Morphology based cohesive zone modeling of the cement-bone interface from postmortem retrievals
SourceJournal of the Mechanical Behavior of Biomedical Materials, 4, 7, (2011), pp. 1492-1503
Article / Letter to editor
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Journal of the Mechanical Behavior of Biomedical Materials
SubjectNCEBP 10: Human Movement & Fatigue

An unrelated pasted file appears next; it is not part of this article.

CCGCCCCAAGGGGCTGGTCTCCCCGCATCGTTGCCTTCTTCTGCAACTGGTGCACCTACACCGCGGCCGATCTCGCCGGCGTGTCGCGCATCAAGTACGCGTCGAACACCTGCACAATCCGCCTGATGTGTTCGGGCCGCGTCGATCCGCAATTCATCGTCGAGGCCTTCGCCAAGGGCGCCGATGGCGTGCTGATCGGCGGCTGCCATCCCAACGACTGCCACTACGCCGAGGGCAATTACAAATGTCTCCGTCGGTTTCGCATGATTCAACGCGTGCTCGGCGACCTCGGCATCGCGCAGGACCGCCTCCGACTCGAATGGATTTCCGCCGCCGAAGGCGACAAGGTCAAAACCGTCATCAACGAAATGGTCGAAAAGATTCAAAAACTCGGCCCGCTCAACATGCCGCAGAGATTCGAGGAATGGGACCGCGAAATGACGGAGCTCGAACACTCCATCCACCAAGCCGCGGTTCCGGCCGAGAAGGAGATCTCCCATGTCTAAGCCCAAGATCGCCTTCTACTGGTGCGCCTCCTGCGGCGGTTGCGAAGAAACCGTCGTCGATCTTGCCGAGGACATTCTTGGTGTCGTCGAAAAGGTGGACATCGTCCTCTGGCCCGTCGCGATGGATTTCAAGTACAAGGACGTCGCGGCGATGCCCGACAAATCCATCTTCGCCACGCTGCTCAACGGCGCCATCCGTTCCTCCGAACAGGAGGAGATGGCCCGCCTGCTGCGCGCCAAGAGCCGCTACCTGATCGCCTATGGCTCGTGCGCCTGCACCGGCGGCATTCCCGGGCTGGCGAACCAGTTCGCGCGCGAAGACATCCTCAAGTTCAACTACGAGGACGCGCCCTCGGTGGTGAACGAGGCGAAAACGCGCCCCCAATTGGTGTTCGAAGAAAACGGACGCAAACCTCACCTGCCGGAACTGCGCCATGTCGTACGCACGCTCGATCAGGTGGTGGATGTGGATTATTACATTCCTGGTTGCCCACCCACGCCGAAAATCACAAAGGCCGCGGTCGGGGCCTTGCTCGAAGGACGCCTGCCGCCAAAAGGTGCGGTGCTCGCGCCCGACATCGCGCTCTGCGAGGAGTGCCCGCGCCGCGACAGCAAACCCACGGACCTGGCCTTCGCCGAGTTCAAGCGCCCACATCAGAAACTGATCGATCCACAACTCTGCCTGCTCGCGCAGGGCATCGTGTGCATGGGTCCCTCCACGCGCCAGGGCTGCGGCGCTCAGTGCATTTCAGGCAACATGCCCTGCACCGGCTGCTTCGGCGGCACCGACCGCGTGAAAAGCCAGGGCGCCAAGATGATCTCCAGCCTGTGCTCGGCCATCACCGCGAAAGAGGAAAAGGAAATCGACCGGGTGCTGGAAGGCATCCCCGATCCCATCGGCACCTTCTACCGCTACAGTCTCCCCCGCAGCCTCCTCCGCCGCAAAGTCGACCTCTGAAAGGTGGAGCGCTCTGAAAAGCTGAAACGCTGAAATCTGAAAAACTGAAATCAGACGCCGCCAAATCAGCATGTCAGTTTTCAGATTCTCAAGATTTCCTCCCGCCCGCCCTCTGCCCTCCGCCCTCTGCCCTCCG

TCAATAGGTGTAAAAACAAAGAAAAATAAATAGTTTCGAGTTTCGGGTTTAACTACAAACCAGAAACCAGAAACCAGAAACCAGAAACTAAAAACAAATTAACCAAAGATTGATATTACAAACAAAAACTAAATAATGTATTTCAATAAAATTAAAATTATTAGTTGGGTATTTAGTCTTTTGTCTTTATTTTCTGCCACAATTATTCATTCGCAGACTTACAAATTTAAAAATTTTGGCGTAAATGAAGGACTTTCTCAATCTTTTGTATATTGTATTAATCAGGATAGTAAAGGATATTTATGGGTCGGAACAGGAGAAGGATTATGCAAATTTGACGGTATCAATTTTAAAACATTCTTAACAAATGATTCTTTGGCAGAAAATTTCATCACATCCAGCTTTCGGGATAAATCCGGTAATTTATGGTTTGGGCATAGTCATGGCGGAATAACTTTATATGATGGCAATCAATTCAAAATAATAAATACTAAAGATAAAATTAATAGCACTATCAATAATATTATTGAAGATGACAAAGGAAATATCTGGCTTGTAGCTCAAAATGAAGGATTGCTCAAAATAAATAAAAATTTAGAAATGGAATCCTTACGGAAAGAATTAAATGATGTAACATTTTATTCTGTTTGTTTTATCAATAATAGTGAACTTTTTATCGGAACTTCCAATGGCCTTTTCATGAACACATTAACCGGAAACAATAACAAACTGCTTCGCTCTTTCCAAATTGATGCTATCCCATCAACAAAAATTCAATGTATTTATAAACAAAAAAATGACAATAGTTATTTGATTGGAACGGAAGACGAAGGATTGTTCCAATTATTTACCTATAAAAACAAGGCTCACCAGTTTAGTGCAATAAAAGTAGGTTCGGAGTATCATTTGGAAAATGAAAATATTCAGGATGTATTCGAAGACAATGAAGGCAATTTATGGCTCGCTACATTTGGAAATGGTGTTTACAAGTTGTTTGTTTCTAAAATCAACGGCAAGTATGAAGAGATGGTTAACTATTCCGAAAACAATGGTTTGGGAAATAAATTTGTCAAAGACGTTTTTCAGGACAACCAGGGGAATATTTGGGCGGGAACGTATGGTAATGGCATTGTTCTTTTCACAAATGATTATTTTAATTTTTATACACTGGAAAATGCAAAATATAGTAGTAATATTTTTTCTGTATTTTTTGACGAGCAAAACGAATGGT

In cemented total hip arthroplasty, the cement-bone interface can be considerably degenerated after less than one year in vivo service; this makes the interface much weaker relative to the direct post-operative situation. It is, however, still unknown how these degenerated interfaces behave under mixed-mode loading and how this is related to the interface morphology. In this study, we used a finite element (FE) approach to analyze the mixed-mode response of the cement-bone interface taken from postmortem retrievals. We investigated whether it was feasible to generate a fully elastic and a failure cohesive model based on only morphological input parameters. Computed tomography-based FE-models of postmortem cement-bone interfaces were generated and the interface morphology was determined. The models were loaded until failure in multiple directions by allowing cracking of the bone and cement components and including periodic boundary conditions. The resulting stiffness was related to the interface morphology. A closed form mixed-mode cohesive model that included failure was determined and related to the interface morphology. The responses of the FE-simulations compare satisfactorily with experimental observations, albeit the magnitude of the strength and stiffness are somewhat overestimated. Surprisingly, the FE-simulations predict no failure under shear loading and a considerable normal compression is generated which prevents dilation of the interface. The obtained mixed-mode stiffness response could subsequently be related to the interface morphology and subsequently be formulated into an elastic cohesive zone model. Finally, the acquired data could be used as an input for a cohesive model that also includes interface failure.
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